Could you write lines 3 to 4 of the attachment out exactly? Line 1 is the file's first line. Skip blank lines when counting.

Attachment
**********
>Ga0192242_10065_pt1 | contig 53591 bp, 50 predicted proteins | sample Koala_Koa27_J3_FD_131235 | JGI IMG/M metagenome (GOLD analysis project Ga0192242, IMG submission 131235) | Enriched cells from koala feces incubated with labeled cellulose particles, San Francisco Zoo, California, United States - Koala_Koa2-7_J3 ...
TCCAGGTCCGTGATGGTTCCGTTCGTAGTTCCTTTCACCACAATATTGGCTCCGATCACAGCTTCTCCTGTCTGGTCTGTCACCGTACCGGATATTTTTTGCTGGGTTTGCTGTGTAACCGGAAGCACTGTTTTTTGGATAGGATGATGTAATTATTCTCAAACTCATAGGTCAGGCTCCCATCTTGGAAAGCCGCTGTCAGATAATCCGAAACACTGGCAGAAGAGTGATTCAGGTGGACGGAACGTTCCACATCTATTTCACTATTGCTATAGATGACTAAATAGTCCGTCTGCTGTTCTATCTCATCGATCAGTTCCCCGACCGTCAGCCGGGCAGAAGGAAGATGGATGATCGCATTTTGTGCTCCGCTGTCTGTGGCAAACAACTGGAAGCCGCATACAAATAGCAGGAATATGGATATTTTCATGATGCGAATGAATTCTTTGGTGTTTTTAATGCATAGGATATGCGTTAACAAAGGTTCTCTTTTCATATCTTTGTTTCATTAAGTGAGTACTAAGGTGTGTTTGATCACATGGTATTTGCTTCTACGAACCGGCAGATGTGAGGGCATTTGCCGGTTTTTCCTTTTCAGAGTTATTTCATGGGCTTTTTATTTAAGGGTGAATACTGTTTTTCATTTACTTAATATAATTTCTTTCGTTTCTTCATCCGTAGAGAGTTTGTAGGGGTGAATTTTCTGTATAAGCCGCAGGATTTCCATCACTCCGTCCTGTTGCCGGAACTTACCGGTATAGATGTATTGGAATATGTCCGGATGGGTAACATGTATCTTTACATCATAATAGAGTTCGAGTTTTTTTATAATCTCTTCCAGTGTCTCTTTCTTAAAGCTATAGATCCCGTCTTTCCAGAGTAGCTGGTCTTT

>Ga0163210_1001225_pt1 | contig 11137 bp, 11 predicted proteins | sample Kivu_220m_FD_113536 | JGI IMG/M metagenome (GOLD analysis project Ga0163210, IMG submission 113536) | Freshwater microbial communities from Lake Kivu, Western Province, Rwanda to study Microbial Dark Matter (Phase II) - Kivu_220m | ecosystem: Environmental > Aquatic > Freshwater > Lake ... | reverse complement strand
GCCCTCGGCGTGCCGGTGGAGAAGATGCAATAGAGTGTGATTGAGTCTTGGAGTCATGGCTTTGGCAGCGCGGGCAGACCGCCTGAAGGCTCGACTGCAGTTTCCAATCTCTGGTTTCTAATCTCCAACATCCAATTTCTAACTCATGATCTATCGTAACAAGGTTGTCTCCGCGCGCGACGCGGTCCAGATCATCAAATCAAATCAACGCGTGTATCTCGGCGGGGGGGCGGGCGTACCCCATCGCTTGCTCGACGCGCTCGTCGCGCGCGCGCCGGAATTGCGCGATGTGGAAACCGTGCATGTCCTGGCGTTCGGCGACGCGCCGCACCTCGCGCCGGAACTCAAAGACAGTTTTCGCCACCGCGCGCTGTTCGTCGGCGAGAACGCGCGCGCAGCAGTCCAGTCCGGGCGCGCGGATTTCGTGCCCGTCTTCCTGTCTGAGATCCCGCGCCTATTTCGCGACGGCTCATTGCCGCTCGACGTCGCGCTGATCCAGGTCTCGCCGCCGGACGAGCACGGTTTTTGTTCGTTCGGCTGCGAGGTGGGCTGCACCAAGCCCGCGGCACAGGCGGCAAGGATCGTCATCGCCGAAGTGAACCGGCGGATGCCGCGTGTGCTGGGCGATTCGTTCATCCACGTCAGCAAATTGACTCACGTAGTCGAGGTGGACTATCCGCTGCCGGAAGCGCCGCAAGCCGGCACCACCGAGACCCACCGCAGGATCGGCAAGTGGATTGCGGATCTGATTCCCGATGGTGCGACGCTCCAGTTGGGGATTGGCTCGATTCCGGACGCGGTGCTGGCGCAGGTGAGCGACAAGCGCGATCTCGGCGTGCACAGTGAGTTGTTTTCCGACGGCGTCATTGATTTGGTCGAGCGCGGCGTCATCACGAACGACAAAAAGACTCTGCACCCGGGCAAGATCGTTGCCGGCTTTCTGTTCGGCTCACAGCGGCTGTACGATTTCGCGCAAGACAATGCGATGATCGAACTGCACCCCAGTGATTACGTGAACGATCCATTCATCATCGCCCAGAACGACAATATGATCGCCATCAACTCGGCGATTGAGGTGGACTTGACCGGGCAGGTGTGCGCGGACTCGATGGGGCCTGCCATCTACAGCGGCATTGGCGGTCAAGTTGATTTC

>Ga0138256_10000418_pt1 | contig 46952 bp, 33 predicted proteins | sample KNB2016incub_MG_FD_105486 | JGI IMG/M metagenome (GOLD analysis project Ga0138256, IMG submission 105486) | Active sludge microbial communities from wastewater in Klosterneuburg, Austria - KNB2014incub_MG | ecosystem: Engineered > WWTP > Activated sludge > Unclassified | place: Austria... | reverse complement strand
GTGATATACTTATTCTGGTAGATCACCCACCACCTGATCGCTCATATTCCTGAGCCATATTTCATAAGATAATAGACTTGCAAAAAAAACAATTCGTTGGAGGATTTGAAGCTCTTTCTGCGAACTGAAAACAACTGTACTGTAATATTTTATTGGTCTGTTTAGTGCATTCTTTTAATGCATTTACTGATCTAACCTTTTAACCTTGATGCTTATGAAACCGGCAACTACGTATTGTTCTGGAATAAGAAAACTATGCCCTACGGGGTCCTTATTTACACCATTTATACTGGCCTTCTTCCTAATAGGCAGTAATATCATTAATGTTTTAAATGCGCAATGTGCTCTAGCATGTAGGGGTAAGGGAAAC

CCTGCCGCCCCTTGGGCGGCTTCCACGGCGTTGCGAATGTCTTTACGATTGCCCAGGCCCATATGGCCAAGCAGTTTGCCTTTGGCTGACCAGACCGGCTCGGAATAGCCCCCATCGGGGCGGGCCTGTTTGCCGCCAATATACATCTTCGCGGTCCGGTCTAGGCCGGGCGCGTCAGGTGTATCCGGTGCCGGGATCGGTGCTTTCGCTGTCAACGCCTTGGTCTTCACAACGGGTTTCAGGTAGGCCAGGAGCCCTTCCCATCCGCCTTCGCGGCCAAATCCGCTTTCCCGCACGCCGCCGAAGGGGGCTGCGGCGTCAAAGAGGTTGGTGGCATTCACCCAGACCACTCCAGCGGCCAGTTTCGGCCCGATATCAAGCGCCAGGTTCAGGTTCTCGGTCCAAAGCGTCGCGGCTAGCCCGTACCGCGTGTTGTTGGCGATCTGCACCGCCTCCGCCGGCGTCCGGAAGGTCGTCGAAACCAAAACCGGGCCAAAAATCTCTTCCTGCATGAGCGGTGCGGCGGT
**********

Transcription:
>Ga0163210_1001225_pt1 | contig 11137 bp, 11 predicted proteins | sample Kivu_220m_FD_113536 | JGI IMG/M metagenome (GOLD analysis project Ga0163210, IMG submission 113536) | Freshwater microbial communities from Lake Kivu, Western Province, Rwanda to study Microbial Dark Matter (Phase II) - Kivu_220m | ecosystem: Environmental > Aquatic > Freshwater > Lake ... | reverse complement strand
GCCCTCGGCGTGCCGGTGGAGAAGATGCAATAGAGTGTGATTGAGTCTTGGAGTCATGGCTTTGGCAGCGCGGGCAGACCGCCTGAAGGCTCGACTGCAGTTTCCAATCTCTGGTTTCTAATCTCCAACATCCAATTTCTAACTCATGATCTATCGTAACAAGGTTGTCTCCGCGCGCGACGCGGTCCAGATCATCAAATCAAATCAACGCGTGTATCTCGGCGGGGGGGCGGGCGTACCCCATCGCTTGCTCGACGCGCTCGTCGCGCGCGCGCCGGAATTGCGCGATGTGGAAACCGTGCATGTCCTGGCGTTCGGCGACGCGCCGCACCTCGCGCCGGAACTCAAAGACAGTTTTCGCCACCGCGCGCTGTTCGTCGGCGAGAACGCGCGCGCAGCAGTCCAGTCCGGGCGCGCGGATTTCGTGCCCGTCTTCCTGTCTGAGATCCCGCGCCTATTTCGCGACGGCTCATTGCCGCTCGACGTCGCGCTGATCCAGGTCTCGCCGCCGGACGAGCACGGTTTTTGTTCGTTCGGCTGCGAGGTGGGCTGCACCAAGCCCGCGGCACAGGCGGCAAGGATCGTCATCGCCGAAGTGAACCGGCGGATGCCGCGTGTGCTGGGCGATTCGTTCATCCACGTCAGCAAATTGACTCACGTAGTCGAGGTGGACTATCCGCTGCCGGAAGCGCCGCAAGCCGGCACCACCGAGACCCACCGCAGGATCGGCAAGTGGATTGCGGATCTGATTCCCGATGGTGCGACGCTCCAGTTGGGGATTGGCTCGATTCCGGACGCGGTGCTGGCGCAGGTGAGCGACAAGCGCGATCTCGGCGTGCACAGTGAGTTGTTTTCCGACGGCGTCATTGATTTGGTCGAGCGCGGCGTCATCACGAACGACAAAAAGACTCTGCACCCGGGCAAGATCGTTGCCGGCTTTCTGTTCGGCTCACAGCGGCTGTACGATTTCGCGCAAGACAATGCGATGATCGAACTGCACCCCAGTGATTACGTGAACGATCCATTCATCATCGCCCAGAACGACAATATGATCGCCATCAACTCGGCGATTGAGGTGGACTTGACCGGGCAGGTGTGCGCGGACTCGATGGGGCCTGCCATCTACAGCGGCATTGGCGGTCAAGTTGATTTC